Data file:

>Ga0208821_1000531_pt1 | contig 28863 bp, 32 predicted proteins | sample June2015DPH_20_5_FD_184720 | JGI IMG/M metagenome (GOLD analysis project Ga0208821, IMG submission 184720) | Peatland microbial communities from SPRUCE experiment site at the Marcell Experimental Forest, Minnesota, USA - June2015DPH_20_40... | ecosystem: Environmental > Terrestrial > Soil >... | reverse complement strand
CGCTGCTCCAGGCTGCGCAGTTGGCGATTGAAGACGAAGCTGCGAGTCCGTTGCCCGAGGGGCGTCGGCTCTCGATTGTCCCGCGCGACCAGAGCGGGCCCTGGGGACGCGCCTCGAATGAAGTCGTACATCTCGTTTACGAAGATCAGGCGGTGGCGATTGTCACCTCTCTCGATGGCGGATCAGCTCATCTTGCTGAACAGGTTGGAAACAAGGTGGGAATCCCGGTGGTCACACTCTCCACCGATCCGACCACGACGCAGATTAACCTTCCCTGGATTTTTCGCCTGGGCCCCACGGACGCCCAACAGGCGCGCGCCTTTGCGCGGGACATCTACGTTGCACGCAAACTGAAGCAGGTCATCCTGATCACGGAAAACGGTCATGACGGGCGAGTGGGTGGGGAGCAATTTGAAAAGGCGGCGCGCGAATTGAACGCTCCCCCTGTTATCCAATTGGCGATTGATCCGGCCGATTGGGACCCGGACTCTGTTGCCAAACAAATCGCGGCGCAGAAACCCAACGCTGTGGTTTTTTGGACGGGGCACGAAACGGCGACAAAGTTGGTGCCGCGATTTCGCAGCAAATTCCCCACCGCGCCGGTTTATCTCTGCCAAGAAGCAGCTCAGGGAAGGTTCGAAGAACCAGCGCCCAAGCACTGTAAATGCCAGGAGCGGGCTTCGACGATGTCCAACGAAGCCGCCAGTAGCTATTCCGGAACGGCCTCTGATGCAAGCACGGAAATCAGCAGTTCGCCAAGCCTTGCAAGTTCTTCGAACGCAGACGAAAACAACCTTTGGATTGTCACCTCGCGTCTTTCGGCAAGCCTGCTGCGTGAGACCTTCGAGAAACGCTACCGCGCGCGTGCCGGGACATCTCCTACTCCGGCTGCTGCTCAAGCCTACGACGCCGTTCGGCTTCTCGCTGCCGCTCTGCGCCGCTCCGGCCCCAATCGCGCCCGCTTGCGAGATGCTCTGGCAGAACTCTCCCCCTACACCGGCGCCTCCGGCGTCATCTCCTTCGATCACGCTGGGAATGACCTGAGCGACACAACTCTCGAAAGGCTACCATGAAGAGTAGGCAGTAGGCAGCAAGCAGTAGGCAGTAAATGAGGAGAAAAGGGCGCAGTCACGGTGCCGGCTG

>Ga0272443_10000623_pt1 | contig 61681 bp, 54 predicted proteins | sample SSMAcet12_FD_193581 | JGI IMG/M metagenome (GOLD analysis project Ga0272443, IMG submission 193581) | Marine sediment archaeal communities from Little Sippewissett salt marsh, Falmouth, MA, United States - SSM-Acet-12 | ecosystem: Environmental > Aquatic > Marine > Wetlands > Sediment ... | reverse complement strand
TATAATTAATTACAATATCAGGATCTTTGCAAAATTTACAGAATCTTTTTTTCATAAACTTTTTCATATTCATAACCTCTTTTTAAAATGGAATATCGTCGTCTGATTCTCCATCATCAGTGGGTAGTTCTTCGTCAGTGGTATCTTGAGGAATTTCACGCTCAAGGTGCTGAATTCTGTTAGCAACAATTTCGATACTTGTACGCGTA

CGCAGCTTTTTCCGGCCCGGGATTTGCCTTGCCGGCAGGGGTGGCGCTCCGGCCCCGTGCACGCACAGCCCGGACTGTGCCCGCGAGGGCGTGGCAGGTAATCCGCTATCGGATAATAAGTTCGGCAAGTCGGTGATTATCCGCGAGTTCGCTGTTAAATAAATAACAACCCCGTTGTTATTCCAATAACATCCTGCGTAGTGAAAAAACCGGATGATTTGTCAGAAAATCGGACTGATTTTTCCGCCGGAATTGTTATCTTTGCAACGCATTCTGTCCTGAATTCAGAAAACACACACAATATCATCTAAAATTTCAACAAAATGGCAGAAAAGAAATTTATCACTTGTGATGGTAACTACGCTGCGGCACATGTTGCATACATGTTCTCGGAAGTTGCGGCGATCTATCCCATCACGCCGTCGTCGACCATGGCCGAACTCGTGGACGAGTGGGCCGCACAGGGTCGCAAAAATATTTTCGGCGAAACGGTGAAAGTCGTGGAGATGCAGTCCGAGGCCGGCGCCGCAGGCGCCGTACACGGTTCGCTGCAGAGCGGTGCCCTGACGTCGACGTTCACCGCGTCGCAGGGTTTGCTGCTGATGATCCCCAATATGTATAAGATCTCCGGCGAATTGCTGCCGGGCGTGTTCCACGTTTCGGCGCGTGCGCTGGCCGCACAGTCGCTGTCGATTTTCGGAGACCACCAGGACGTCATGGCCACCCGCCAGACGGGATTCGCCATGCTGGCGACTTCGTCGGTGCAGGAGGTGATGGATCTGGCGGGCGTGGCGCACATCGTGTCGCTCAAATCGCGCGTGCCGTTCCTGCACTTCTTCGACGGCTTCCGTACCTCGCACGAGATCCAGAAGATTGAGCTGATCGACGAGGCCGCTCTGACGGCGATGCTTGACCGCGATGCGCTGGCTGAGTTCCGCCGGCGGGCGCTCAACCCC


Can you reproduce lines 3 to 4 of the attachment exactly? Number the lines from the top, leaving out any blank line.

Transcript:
>Ga0272443_10000623_pt1 | contig 61681 bp, 54 predicted proteins | sample SSMAcet12_FD_193581 | JGI IMG/M metagenome (GOLD analysis project Ga0272443, IMG submission 193581) | Marine sediment archaeal communities from Little Sippewissett salt marsh, Falmouth, MA, United States - SSM-Acet-12 | ecosystem: Environmental > Aquatic > Marine > Wetlands > Sediment ... | reverse complement strand
TATAATTAATTACAATATCAGGATCTTTGCAAAATTTACAGAATCTTTTTTTCATAAACTTTTTCATATTCATAACCTCTTTTTAAAATGGAATATCGTCGTCTGATTCTCCATCATCAGTGGGTAGTTCTTCGTCAGTGGTATCTTGAGGAATTTCACGCTCAAGGTGCTGAATTCTGTTAGCAACAATTTCGATACTTGTACGCGTA